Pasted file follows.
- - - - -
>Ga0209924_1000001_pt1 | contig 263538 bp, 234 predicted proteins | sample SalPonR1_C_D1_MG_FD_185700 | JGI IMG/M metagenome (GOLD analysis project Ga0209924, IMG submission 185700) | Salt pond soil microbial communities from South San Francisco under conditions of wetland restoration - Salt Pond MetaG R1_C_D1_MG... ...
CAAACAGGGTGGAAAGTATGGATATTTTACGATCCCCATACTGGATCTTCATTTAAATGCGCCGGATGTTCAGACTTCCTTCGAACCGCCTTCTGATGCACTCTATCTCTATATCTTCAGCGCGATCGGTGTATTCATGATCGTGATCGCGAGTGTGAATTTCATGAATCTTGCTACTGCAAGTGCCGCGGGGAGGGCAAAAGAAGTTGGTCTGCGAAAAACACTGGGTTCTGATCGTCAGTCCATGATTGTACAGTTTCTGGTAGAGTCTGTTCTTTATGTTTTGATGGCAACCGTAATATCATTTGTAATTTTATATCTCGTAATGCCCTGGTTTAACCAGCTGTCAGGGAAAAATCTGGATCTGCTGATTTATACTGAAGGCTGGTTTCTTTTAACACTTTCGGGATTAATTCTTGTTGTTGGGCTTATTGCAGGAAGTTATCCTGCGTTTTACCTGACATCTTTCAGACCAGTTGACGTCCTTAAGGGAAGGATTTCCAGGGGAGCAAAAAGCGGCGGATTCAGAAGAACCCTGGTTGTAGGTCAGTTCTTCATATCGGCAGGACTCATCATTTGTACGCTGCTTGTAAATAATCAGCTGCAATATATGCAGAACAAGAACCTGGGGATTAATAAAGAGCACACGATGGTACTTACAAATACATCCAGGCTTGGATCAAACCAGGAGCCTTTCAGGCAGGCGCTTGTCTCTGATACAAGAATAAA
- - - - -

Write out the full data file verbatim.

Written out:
>Ga0209924_1000001_pt1 | contig 263538 bp, 234 predicted proteins | sample SalPonR1_C_D1_MG_FD_185700 | JGI IMG/M metagenome (GOLD analysis project Ga0209924, IMG submission 185700) | Salt pond soil microbial communities from South San Francisco under conditions of wetland restoration - Salt Pond MetaG R1_C_D1_MG... ...
CAAACAGGGTGGAAAGTATGGATATTTTACGATCCCCATACTGGATCTTCATTTAAATGCGCCGGATGTTCAGACTTCCTTCGAACCGCCTTCTGATGCACTCTATCTCTATATCTTCAGCGCGATCGGTGTATTCATGATCGTGATCGCGAGTGTGAATTTCATGAATCTTGCTACTGCAAGTGCCGCGGGGAGGGCAAAAGAAGTTGGTCTGCGAAAAACACTGGGTTCTGATCGTCAGTCCATGATTGTACAGTTTCTGGTAGAGTCTGTTCTTTATGTTTTGATGGCAACCGTAATATCATTTGTAATTTTATATCTCGTAATGCCCTGGTTTAACCAGCTGTCAGGGAAAAATCTGGATCTGCTGATTTATACTGAAGGCTGGTTTCTTTTAACACTTTCGGGATTAATTCTTGTTGTTGGGCTTATTGCAGGAAGTTATCCTGCGTTTTACCTGACATCTTTCAGACCAGTTGACGTCCTTAAGGGAAGGATTTCCAGGGGAGCAAAAAGCGGCGGATTCAGAAGAACCCTGGTTGTAGGTCAGTTCTTCATATCGGCAGGACTCATCATTTGTACGCTGCTTGTAAATAATCAGCTGCAATATATGCAGAACAAGAACCTGGGGATTAATAAAGAGCACACGATGGTACTTACAAATACATCCAGGCTTGGATCAAACCAGGAGCCTTTCAGGCAGGCGCTTGTCTCTGATACAAGAATAAA